Proxy server 125 is a server that acts as an intermediary between a workstation, such as client 115, and some other network, such as foreign network 150, so that intranet 110 can ensure security, administrative control, and caching service. Proxy server 125 may also help to separate intranet 110 from firewall 140 to further ensure the security of intranet 110. All data traveling into or out of intranet 110 will pass by proxy server 125 which ultimately helps data auditing system 100 to track and monitor transferred data. For instance, if an employee wishes to download data, such as MPEG-1 Audio Layer-3 (MP3) audio files or bitmap (BMP) image files, from the Internet, the information will come across firewall 140 and proxy server 125 in traveling to the employee.

In a representative embodiment, proxy server 125 includes an audit module 160 and an audit database 170. As illustrated in FIG. 1, audit module 160 may be a module located within proxy server 125. However, in alternative embodiments, audit module 160 may be located in a separate computer connected to proxy server 125. Likewise, audit database 170 may be a database located in proxy server 125 or it may be a separate database that is separate from proxy server 125. Although illustrated in FIG. 1 as separate elements, data auditing system 100 may be configured so that audit module 160 and audit database 170 are located within one computer that may be separate from proxy server 125.

In one embodiment, audit module 160 is a set of computer instructions that operate to transparently monitor data transferred between client 115 and foreign network 150. Audit module 160 provides a transparent way to monitor/audit data transfers and traffic, such as FTP traffic. Thus, client 115 is unable to determine that audit module 160 is auditing and recording transferred data. In monitoring transferred data, audit module 160 will monitor data travelling from client 115 to foreign network 150, as well as data that travels from foreign network 150 to client 115. Audit module 160 may be a set of instructions in a separate program or it may be a set of instructions incorporated into an existing program already loaded onto proxy server 125. Audit module 160 may continuously run on a computer in which it is installed or it may be implemented so that it executes once, stops, and then re-executes at some interval of time. In another embodiment, audit module 160 may include one set of instructions that monitors the flow of data traffic across proxy server 125 and another set of instructions that monitors the actual content of the data that travels across proxy server 125. In an alternative embodiment, audit module 160 may monitor only the data that exits from intranet 110 travelling towards foreign network 150 while not monitoring data that flows from foreign network 150 into intranet 110. Alternatively, audit module 160 may be configured to monitor all the data that flows across proxy server 125.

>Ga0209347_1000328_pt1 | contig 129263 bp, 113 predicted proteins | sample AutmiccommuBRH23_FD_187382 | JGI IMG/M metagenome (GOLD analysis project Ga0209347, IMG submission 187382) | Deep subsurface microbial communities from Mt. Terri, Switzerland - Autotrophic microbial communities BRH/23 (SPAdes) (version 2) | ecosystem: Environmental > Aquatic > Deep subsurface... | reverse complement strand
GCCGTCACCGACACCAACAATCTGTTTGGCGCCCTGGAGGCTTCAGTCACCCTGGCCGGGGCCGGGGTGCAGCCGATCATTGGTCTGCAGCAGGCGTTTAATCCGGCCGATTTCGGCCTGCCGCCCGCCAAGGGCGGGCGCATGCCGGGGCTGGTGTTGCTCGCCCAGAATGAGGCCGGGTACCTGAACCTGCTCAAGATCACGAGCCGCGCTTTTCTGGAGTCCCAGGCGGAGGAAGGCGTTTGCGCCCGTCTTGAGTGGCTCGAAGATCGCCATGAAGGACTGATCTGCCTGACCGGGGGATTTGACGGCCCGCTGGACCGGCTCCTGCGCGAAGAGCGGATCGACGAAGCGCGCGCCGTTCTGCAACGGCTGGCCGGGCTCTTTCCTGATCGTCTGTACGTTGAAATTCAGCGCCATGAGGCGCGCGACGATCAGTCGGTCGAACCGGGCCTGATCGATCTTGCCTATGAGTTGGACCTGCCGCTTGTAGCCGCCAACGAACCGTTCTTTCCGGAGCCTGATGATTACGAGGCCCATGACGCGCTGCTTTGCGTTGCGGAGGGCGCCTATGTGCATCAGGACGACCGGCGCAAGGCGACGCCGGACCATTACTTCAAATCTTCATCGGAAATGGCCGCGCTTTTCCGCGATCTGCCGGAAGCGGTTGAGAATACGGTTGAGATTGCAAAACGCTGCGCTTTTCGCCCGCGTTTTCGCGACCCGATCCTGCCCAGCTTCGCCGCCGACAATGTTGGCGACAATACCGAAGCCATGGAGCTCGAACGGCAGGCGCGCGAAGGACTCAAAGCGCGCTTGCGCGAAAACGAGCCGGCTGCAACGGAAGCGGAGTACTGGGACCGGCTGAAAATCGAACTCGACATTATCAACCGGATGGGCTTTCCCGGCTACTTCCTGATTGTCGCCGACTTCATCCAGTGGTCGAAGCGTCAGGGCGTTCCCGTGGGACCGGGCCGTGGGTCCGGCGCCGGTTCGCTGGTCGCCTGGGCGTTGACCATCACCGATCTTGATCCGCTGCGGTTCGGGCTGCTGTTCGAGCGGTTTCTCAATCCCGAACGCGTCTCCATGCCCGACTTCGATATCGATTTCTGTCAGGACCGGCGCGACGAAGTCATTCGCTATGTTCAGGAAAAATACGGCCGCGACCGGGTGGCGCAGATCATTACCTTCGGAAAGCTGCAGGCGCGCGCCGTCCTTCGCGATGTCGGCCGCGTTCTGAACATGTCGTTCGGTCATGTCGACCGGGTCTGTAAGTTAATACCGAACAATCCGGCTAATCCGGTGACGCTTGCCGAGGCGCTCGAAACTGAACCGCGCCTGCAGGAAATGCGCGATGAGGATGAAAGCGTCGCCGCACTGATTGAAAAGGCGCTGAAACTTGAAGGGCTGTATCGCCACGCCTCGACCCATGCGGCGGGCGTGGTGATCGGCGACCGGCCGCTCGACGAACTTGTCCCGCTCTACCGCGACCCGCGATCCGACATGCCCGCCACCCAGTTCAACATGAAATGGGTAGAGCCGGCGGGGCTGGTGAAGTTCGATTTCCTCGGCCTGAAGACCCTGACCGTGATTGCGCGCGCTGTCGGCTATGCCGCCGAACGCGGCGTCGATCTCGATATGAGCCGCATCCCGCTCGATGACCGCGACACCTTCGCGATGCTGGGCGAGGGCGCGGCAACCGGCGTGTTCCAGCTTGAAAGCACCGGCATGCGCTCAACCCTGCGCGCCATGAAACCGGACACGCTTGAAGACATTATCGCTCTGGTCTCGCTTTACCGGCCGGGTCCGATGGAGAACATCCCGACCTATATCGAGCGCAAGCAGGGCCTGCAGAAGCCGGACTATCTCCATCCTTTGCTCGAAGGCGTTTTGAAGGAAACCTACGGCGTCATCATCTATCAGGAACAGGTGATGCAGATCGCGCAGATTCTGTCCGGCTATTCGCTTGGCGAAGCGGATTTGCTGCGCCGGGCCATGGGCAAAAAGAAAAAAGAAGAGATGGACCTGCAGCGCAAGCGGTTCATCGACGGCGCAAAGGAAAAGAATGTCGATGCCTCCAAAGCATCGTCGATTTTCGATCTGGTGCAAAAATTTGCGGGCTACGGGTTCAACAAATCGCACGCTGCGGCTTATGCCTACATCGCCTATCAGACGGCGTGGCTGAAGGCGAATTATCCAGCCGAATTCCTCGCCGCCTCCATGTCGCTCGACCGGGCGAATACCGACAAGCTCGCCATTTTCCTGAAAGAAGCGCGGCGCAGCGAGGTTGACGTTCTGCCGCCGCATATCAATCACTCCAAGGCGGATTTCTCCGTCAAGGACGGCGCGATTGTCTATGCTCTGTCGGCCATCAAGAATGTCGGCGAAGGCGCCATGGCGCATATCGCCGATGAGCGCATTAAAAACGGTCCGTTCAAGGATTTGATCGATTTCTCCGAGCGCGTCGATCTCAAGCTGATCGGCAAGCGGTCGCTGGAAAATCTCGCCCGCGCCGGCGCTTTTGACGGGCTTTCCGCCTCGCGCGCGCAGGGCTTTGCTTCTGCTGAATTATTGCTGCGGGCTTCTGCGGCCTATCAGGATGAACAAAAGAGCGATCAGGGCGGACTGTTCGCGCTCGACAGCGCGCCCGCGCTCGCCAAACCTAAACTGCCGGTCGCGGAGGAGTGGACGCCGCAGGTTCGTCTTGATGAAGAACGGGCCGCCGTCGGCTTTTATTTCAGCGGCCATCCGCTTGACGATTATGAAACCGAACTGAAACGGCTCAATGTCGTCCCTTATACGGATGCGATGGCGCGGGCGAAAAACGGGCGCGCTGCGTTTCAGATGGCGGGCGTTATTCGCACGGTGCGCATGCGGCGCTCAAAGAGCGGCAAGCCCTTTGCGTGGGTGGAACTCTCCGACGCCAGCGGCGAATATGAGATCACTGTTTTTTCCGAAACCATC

In an exemplary embodiment, audit module 160 will operate to record monitored data to audit database 170. Audit module 160 may record to database 170 all data travelling from client 115 to foreign network 150 and/or it may record all data traveling from foreign network 150 to client 115. However, data auditing system 100 may be configured so that the amount of data recorded is reduced by applying some logic before deciding whether or not to record data transferred across proxy server 125. Thus, when a file is transferred from client 115 to foreign network 150 or from foreign network 150 to client 115 through an FTP transfer, audit module 160 will apply some logic to the transferred file before deciding whether or not to record the file to audit database 170.

The logic may be configured so that it searches for files that are suspicious. Suspicious files may include private company information, such as financial data, future product plans, trade secret information, etcetera. In an alternative embodiment, the logic may also search for data that includes inappropriate content, such as pornography, politically incorrect humor, terrorism activities, etcetera. Thus, whenever data is transferred from client 115 out to network 150 or from network 150 into client 115, the logic may evaluate the data to determine if the data will be recorded or not recorded. For example, if an employee at his desk is surfing the Internet and begins to download a patch for an operating system, the audit module 160 may not record that data transfer. However, if an employee were surfing the Internet and began to send or receive pornographic data or confidential information about a particular product line, audit module 160 would download that data transfer and any metadata associated with that transfer to audit database 170.